SPIEGEL Interview with Pervez Musharraf
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BERLIN: Former military ruler Pervez Musharraf has said that Pakistan had trained underground militant groups to fight in Kashmir.
Musharraf’s remarks came days after he announced his return to active politics from London where he has been living in self-imposed exile.“They (underground militant groups to fight against India in Kashmir) were indeed formed,” Musharraf told German magazine Der Spiegel in an interview.
Asked why did Pakistan train militant underground groups to fight India in Kashmir, the former president said Nawaz Sharif’s apathy to the Kashmir issue was one of the reasons, so was the fact that the world had turned a blind eye to the dispute. “Yes, it is the right of any country to promote its own interests… when India is not prepared to discuss Kashmir at the United Nations and is not prepared to resolve the dispute in a peaceful manner,” Musharraf said.
Musharraf indicated he had no regrets for the Kargil intrusion that led to an armed conflict with India in 1999, and argued that each country had a right to promote its national interest. Musharraf slammed the international community, particularly the West, for persistently ignoring the Kashmir issue, and for singling out Pakistan for all blames. “The West was ignoring the resolution of the Kashmir issue, which is the core issue of Pakistan. We expected the West — especially the United States and important countries like Germany — to resolve the Kashmir issue. Has Germany done that?” the former military ruler asked.
Musharraf also dubbed nuclear scientist Dr Abdul Qadeer Khan as “characterless” and rejected his claims that the Pakistan Army had monitored and organised clandestine atomic deals with countries like Iran and North Korea.
“(AQ) Khan is a characterless man,” Musharraf told the German magazine when asked about the nuclear scientist whom he had put under house arrest on charges of proliferation of nuclear technologies to “rogue” countries like North Korea and Iran.
“I would be a traitor if I had ever given our nuclear weapons to the United States. This capability is our pride and it will never be compromised,” he said. NNI adds: Musharraf ruled out the possibility of imposition of martial law in Pakistan and said that the time of military coups is over. He said whenever the country is in turmoil, every body looks to the army, but he would suggest that time of military occupation is over. He said the latest political developments have shown that the Supreme Court has set a bar on itself not to validate a military takeover.
Musharraf said he does not want to comment on the present government, but everybody can see what they are doing. “Pakistan is experiencing a deep economic decline — in other areas, as well. Law and order are in jeopardy, extremism is on the rise and there is political turmoil. The non-performance of an elected government is the issue,” he said.
The former president said he made Kayani chief of the army, because he thought that he (General Kayani) was the best man for the job.
To a question, he said: “We unfortunately have a culture of vendetta and vindictiveness in Pakistan. But there is no case of corruption or fraud or anything against me at the moment. My political opponents, especially Nawaz Sharif, would love to create a case against me — that I am corrupt or have committed fraud or some such. They do their best to achieve that, but they haven’t succeeded. Even if they did, I would reply in court. Risks need to be taken.”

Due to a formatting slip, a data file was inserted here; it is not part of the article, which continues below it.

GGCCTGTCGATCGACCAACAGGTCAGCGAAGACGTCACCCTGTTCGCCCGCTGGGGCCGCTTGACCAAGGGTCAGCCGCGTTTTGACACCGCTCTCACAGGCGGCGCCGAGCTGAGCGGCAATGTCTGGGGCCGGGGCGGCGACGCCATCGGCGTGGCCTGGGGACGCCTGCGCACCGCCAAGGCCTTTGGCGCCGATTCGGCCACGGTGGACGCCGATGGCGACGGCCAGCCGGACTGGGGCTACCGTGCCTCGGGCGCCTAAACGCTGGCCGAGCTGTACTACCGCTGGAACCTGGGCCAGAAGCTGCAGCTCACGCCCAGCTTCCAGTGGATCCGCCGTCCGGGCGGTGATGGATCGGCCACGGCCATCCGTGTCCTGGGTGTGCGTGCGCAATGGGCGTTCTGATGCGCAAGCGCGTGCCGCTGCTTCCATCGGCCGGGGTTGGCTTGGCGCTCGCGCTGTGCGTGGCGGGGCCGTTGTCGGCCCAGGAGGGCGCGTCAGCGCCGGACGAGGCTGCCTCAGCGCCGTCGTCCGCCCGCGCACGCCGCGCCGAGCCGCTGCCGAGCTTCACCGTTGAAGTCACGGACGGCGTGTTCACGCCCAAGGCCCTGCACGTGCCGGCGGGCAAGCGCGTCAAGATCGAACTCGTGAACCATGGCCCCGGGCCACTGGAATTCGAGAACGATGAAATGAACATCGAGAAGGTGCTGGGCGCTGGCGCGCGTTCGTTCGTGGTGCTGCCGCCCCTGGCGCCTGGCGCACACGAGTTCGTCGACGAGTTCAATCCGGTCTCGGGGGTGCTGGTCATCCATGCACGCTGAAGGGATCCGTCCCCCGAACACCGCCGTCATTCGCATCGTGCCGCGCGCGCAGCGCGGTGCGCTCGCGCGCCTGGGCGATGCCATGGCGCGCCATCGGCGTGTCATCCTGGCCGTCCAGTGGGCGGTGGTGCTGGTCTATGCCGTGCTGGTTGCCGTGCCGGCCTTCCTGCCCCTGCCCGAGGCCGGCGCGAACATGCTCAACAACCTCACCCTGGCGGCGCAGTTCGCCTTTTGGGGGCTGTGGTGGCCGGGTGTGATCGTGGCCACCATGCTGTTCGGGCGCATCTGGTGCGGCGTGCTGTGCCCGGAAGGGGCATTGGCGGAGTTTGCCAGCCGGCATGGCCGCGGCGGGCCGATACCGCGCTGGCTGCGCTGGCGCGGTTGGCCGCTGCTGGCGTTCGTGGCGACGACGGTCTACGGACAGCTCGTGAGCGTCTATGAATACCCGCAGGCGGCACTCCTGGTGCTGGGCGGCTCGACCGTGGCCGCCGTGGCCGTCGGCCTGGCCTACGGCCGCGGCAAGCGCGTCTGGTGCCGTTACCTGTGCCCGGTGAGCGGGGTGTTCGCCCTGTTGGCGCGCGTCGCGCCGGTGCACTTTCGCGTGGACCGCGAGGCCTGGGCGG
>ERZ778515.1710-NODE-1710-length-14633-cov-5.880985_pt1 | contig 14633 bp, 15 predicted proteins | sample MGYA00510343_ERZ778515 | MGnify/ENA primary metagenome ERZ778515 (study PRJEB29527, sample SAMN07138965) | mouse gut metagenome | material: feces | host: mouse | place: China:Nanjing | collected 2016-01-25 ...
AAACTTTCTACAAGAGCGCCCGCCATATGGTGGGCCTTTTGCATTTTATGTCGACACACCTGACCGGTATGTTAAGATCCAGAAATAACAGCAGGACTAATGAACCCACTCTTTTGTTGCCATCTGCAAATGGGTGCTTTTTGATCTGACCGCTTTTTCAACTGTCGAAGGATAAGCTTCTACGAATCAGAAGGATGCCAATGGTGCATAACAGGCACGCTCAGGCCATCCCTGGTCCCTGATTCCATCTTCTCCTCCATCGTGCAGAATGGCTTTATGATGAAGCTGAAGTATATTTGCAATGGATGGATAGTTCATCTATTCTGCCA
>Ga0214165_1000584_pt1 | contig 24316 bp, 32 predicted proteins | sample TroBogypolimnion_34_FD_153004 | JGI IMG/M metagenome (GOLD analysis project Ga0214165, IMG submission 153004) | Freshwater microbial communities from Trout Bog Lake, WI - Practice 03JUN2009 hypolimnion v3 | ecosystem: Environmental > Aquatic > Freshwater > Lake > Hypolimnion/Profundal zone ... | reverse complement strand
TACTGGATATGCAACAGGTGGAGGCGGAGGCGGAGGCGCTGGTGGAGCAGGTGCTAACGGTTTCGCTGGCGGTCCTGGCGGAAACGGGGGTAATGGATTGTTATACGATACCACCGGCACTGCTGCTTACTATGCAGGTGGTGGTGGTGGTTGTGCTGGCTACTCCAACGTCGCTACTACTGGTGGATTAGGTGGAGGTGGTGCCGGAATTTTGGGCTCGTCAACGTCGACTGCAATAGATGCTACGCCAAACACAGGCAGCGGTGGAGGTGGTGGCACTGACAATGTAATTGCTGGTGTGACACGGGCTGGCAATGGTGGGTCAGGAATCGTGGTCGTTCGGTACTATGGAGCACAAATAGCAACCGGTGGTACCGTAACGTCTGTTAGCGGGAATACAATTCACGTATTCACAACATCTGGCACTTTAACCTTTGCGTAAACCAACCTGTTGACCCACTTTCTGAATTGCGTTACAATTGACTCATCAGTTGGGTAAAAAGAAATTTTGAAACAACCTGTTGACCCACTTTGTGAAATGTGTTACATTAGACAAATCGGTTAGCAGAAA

To another question, Musharraf said: “We poisoned Pakistani civil society for 10 years when we fought the Soviets in Afghanistan in the 1980s. It was jihad and we brought in militants from all over the world, with the West and Pakistan together in the lead role. After the withdrawal of the Soviet troops, the West left Pakistan with 25,000 mujahedeen and al-Qaeda fighters, without any plan for rehabilitation or resettlement. While you were mostly concerned with the reunification of Germany, we had to cope with this. Now you expect Pakistan to pull out a magic wand and make all of this suddenly disappear? That is not doable — this will take time.”
About the resolution of the problem, he said the West made three blunders so far: “After the Soviet withdrawal from Afghanistan, they abandoned the region in 1989. Then, after 9/11, they fought the Taliban instead of strengthening the Pashtuns who could have taken on the radical Taliban. Now you try to negotiate with so-called moderate Taliban, but there is no such thing as a moderate Taliban. There are Taliban and Pashtuns. But as I have always said: All Taliban are Pashtun, but not all Pashtun people are Taliban. Again, you should reinforce the ancient Pashtun clans who are not ideologically aligned with the Taliban to govern Afghanistan and to fight the Taliban. That’s my strong advice. The fourth and worst blunder would be to quit without winning. Then militancy will prevail not only in Pakistan, India and Kashmir, but perhaps also in Europe, the United Kingdom and in the United States. That’s my belief.”
About al-Qaeda chief in Pakistan Sheikh Fateh al Masri, who was recently killed in a US drone attack in North Waziristan and sheltering of al-Qaeda leaders by the Haqqani network, Musharraf said: “If you hear the new statements from the West that they plan to withdraw their troops and leave Afghanistan in 2011, then Pakistan should think of how to handle the withdrawal scenario. Pakistan needs to find a strategy for its existence, how to tackle the situation with Siraj Haqqani, Gulbuddin Hekmatyar, the Pakistani Taliban and Mulla Omar. When the West quits, we will be on our own with them.”When asked about the fear when he returns Pakistan he may face the same fate as Benazir Bhutto, the former military ruler said it won’t stop him.